Jay Carney endured an unrelenting grilling on Tuesday about what media watchdogs have called unprecedented actions by the Department of Justice to secretly obtain months of Associated Press phone records.
Journalists have been outraged since the AP revealed that it had been subjected to the secret probe, which saw the DOJ look at the records for at least 20 of its phone lines and at least six of its individual journalists over a period of at least two months. Carney was asked right away about the White House's view of the situation.
In response, he said flatly that there could be no comment, since he was duty-bound to maintain a separation between the White House and the investigation:
On the issue of what is a Department of Justice investigation, as I understand it, the president is a strong defender of the First Amendment and a firm believer in the need for the press to be unfettered in its ability to conduct investigative reporting and facilitate the free flow of information. He also, of course, recognizes the need for the Justice Department to investigate alleged criminal activity without undo influence. As I said yesterday, we have no knowledge other than press reports of any attempt by the Justice Department to seek phone numbers of the Associated Press.
We are not involved at the White House in any decisions made in connection with ongoing criminal investigations, as those matters are handled appropriately by the Justice Department—independently.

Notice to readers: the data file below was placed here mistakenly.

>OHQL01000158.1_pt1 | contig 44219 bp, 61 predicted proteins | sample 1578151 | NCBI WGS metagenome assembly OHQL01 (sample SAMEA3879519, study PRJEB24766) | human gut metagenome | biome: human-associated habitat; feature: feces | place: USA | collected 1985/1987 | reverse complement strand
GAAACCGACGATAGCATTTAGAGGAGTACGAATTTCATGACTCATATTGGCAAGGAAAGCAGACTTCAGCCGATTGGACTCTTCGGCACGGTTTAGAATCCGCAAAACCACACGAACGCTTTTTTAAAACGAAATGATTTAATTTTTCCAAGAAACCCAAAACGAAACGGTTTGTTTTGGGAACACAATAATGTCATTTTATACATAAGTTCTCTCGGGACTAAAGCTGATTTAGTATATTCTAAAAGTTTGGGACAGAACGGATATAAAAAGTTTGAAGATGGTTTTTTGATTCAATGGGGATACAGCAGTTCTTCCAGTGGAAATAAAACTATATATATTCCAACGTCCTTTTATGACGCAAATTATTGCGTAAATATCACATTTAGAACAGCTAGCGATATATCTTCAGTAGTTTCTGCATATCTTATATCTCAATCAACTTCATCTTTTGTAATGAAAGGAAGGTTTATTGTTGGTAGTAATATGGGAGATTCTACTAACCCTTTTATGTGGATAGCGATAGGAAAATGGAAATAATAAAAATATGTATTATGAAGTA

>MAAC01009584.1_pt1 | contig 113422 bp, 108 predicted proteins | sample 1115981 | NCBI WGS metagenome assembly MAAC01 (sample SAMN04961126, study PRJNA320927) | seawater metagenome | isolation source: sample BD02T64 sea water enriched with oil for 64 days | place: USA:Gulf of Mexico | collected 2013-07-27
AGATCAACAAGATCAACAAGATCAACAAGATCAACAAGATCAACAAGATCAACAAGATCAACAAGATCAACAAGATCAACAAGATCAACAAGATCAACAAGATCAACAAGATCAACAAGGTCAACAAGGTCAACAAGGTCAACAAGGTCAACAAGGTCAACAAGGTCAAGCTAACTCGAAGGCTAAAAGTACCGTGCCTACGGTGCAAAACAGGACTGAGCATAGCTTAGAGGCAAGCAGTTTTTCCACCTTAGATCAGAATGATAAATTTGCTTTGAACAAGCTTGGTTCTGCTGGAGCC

I understand there are a lot of questions about the reports about the Department of Justice's actions, and from my background I understand them well. But in this situation where the department appears to be conducting a criminal investigation, it would be wholly inappropriate for me to have answers to those questions. I don't have them and I have to refer you to the Department of Justice.
Carney later added about the scandal, "We don't have any independent knowledge ... [Obama] found out about the news reports yesterday on the road." This did not prevent reporters from continuing to try and find a way to get Carney to comment. CNN's Jessica Yellin, for instance, asked of the president, "Is he concerned about the precedent that this is setting, and that this is the legacy of his attorney general?'"
Carney, however, eluded the answers every time. He repeated himself so much that people on Twitter began joking about how much they were hearing the word "unfettered."
The press secretary emphasized what he said was a need for "striking a balance" between press freedom and national security interests. Speaking of the president, he said, "It is also true that he believes a balance needs to be struck between those goals and the need to protect classified information. You're not going to hear him say that it's okay for the nation's secrets to be freely reported when that information can endanger our national security and do harm to individuals."
He was dismissive, though, when asked about the media watchdogs, critics and freedom of press groups who have called the Department of Justice's actions "Nixonian."
"People who make those kinds of comparisons need to check their history," Carney said.
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